hookup with an ordinary salmon. For many, this is the pinnacle of river
fishing, a once in a lifetime connection that only a privileged few will
ever experience. Perhaps the only feeling that can rival the take of this
magnificent fish is the heartfelt thrill of seeing it wiggle from your hand
and swim away.
For unlike salmon, steelhead trout do not always perish
after returning to the river to reproduce. Like those that dream of their
silver sides and rose-colored gill plates, these gray ghosts will again
return the following season and small southeast Alaska rivers will teem with
the unmistakable sparkle of spring steel. Nowhere is this more evident than
when surrounded by the magnificence of the Situk River near Yakutat. Like a
red carpet rolled out in front of a majestic castle, the Situk River carves
its way through mist filled forests in the shadow of magnificent Mt. St.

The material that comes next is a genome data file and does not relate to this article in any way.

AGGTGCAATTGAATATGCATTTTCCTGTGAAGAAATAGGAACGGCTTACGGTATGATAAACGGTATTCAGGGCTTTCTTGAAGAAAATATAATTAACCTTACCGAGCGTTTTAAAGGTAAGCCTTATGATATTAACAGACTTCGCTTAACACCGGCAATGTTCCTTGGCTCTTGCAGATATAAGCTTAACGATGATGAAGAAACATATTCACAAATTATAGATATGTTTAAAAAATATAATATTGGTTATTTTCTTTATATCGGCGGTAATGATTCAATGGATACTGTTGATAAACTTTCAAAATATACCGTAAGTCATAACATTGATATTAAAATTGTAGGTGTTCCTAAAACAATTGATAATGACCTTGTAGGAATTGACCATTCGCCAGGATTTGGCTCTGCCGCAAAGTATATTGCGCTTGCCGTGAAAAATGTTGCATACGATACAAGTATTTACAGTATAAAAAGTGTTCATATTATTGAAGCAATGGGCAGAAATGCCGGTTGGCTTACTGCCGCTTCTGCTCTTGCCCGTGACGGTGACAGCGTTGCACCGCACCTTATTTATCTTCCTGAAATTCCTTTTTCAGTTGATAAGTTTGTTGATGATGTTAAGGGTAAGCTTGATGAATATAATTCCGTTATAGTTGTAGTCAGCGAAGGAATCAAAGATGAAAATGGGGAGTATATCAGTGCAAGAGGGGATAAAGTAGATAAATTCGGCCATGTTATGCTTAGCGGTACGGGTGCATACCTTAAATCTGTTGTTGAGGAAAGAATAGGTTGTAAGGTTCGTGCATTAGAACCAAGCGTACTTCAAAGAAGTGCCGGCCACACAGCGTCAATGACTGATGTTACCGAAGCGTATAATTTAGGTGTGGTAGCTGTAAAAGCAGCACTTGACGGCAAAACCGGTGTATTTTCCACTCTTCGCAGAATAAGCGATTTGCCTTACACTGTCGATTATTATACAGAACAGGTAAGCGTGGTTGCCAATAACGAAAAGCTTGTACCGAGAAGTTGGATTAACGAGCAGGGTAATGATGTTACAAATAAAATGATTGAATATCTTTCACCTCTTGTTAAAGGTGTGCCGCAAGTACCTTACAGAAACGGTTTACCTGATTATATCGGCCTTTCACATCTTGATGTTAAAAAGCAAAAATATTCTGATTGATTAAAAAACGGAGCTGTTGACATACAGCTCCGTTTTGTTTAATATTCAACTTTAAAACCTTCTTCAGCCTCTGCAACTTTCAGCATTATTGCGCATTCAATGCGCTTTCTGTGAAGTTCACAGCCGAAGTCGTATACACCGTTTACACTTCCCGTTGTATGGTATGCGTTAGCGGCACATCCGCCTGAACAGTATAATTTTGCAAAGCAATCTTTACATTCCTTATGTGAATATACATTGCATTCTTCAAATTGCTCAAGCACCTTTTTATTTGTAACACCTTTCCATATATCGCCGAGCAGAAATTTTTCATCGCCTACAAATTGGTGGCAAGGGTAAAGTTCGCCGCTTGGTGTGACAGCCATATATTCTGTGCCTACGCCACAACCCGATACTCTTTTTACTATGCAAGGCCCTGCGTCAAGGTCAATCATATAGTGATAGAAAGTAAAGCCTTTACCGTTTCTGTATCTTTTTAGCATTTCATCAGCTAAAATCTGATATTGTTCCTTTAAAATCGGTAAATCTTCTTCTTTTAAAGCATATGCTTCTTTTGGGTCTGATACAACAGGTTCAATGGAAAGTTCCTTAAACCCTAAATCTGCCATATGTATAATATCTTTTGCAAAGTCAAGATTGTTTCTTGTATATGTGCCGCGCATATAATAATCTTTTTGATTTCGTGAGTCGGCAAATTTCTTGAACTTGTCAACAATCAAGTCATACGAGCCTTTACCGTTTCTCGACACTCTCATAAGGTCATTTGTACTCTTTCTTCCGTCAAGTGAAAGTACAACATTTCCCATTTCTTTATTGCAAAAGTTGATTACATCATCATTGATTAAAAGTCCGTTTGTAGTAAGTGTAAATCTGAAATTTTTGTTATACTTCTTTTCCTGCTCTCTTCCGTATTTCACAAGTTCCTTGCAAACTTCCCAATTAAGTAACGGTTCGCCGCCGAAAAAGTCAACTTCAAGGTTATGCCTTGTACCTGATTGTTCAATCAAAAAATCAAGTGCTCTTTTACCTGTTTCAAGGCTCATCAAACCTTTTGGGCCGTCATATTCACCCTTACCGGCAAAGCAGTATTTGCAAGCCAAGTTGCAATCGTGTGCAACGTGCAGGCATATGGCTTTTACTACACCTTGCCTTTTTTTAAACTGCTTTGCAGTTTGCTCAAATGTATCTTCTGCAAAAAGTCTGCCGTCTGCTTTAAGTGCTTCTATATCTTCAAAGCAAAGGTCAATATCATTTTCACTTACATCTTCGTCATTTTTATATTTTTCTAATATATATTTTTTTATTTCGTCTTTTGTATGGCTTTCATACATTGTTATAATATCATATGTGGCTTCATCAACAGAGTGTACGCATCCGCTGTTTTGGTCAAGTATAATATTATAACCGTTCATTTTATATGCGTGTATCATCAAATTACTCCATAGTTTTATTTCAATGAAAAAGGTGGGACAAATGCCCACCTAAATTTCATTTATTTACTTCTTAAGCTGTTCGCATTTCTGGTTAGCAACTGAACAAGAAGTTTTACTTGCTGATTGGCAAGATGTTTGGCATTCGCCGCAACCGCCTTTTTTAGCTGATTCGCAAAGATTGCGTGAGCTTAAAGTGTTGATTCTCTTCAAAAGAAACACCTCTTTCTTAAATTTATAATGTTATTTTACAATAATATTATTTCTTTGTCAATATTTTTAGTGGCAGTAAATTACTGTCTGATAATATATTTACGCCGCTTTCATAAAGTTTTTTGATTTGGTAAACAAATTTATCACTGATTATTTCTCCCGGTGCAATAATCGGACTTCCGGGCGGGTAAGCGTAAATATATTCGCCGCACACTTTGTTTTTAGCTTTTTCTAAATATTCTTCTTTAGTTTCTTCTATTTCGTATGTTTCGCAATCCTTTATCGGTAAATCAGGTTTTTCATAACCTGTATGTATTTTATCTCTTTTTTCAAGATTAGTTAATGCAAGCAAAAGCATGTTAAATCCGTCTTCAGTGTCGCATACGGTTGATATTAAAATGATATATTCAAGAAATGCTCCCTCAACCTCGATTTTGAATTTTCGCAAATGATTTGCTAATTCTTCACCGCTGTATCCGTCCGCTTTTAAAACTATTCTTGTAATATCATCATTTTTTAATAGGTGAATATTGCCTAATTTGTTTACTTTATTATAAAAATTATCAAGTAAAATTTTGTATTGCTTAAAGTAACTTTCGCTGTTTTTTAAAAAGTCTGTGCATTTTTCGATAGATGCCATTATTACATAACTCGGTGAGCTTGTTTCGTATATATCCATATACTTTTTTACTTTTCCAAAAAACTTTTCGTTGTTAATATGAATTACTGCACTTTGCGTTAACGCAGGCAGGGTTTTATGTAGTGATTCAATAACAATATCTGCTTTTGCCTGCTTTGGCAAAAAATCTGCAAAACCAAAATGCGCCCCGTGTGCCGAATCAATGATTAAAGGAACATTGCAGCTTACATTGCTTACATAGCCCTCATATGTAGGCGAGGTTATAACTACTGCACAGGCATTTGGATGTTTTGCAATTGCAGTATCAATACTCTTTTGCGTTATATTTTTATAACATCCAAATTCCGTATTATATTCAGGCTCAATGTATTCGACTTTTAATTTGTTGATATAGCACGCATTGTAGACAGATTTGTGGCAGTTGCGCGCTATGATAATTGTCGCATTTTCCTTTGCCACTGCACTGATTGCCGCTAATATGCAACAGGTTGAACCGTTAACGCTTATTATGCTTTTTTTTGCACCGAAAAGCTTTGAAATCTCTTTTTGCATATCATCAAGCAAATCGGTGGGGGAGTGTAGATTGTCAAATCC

Elias. With headwaters deep in the snow-covered peaks, the clear waters of
the Situk begin above Mountain Lake and flow into Situk Lake. From there,
the main stem of the river travels 22 miles to the Pacific Ocean. In route,
the Situk combines with two major tributaries, the West Fork, originating
from Redfield Lake, and Old Situk, which comes from a small spring fed lake
near Russell Fiord.
Despite its size (an average of 70 feet wide and
three feet deep), the Situk is easily one of the most productive rivers in
all of southeast Alaska. It supports all five species of Pacific salmon,
both fall and spring runs of steelhead, plus resident rainbow trout and
Dolly Varden populations. According to the Alaska Department of Fish and
Game, the remarkable productivity of the Situk is a combined result of
consistent, clean flows, miles of perfect spawning gravel, and high levels
of dissolved nutrients. This prolific productivity has given the Situk a